Explore Richmond, Virginia in 1876, a decade after the end of the Civil War compared to present day Richmond. Wonderful details of buildings and their owners, parks and public buildings over-layed with a current aerial image of the city. Pan around and explore the city and use the "Scratch Off" button to see what has changed from 1876 to present day. Hit the swap button below to reverse the layers and the Pan & Zoom Map icon to move around and zoom.
Map by @justinmadron
A map by @justinmadron
Richmond was a very different place a decade after the Civil War than it is today. When we started working on the Visualizing the Past project for the Library of Virginia, we found a wonderful atlas of Richmond in 1876. This hand painted atlas, published by F.W Beers, features detailed buildings and their owners, parks and public landmarks. These maps served as our basemap for the project because of the great detail they provided. While working on the project I became really interested in what has changed around Richmond since this time.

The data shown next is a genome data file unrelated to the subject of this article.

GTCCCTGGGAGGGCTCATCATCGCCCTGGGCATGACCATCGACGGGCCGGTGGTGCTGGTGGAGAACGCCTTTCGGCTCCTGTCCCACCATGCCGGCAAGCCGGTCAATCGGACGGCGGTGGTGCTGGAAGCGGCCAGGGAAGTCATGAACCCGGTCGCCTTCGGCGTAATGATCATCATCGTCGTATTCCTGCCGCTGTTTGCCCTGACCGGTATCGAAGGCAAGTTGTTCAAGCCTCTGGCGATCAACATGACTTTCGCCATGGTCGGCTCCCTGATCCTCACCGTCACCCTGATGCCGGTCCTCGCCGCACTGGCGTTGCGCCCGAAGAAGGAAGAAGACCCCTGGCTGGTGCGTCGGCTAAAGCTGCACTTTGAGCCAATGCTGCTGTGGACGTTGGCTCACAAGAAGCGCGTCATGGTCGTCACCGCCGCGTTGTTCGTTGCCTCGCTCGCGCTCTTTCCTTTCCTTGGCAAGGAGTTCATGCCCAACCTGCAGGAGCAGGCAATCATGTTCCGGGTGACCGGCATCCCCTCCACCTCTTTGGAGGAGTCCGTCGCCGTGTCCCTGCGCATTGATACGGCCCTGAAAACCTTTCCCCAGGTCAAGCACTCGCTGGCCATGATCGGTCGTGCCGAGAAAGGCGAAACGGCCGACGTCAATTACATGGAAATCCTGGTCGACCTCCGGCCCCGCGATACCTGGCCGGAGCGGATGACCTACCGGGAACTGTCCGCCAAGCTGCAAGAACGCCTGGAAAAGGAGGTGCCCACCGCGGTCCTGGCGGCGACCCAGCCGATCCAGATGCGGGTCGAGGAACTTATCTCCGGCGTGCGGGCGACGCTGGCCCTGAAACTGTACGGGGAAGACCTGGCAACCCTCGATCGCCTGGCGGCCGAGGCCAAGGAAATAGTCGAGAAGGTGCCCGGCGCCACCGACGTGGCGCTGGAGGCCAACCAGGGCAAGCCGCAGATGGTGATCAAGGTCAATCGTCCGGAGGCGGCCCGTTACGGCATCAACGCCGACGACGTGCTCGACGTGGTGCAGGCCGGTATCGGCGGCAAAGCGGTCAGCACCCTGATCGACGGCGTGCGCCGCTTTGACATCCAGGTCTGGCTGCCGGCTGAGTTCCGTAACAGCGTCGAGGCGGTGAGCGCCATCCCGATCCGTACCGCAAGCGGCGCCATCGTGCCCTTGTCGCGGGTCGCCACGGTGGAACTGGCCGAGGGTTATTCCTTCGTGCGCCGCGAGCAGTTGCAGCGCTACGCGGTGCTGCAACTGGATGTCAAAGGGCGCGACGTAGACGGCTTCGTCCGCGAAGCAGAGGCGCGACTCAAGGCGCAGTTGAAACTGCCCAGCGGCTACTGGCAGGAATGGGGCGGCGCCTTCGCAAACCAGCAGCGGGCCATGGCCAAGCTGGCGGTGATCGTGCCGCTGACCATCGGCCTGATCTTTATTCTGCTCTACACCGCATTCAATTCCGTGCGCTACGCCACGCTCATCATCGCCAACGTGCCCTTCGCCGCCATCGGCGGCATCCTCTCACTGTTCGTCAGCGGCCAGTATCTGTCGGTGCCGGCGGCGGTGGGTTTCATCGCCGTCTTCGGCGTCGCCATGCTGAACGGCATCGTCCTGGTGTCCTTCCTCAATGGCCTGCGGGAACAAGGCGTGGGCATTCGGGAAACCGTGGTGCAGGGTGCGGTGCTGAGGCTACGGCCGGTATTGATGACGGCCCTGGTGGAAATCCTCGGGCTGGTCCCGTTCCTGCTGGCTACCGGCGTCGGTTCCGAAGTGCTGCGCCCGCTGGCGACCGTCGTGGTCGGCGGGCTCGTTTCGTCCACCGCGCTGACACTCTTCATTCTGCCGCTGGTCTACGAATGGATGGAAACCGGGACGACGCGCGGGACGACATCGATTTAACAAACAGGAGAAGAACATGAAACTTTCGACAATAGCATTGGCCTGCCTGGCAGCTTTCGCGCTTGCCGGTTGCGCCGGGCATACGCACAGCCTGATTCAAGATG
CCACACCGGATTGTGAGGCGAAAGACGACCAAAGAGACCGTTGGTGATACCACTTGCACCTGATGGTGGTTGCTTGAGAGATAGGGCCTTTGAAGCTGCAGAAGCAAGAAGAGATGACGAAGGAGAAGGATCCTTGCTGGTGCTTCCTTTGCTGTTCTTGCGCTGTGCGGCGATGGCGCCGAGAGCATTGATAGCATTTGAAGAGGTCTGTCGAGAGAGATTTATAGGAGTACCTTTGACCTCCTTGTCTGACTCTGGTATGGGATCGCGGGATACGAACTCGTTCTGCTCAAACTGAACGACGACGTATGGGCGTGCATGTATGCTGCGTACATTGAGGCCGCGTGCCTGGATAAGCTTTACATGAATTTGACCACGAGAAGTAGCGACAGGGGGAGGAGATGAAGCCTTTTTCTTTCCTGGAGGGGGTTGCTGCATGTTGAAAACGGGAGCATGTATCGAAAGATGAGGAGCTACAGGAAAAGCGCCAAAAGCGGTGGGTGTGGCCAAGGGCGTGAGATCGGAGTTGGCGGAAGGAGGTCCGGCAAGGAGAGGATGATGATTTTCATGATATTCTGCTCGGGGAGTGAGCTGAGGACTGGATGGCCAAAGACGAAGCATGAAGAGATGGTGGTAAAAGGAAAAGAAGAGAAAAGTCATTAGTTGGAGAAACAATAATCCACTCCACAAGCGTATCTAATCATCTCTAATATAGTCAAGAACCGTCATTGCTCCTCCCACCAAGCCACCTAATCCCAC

Full Disclosure: This code was adapted from Chris Whong. The map is loading two layers. The bottom layer is a normal leaflet.js TileLayer. The top layer makes use of leaflet's Canvas TileLayer, essentially setting up a grid of 256x256 HTML canvases. For each canvas, a tile image is requested from the top layer, and is drawn into the canvas. When the user "Scratches" the canvas, they are drawing into the canvas using the 'destination-out' composite operation. This turns the affected area transparent, allowing the bottom layer to show through! Tiles were generated for the historical map using gdal2tiles.py. Here's a blog post about how and why Chris Whong built Urban Scratchoff.
The historical imagery is provided by David Rumsey's Map Collection site - "Illustrated Atlas Of The City Of Richmond, Va. Published for the Southern and Southwestern Surveying and Pub. Co. By F.W. Beers, C.E. J.A. Enslow, Jr., J.P. Brown, Business Managers ... Entered ... 1876 by F.W. Beers ... Washington ."
The modern day imagery is Mapquest's OpenAerial tileset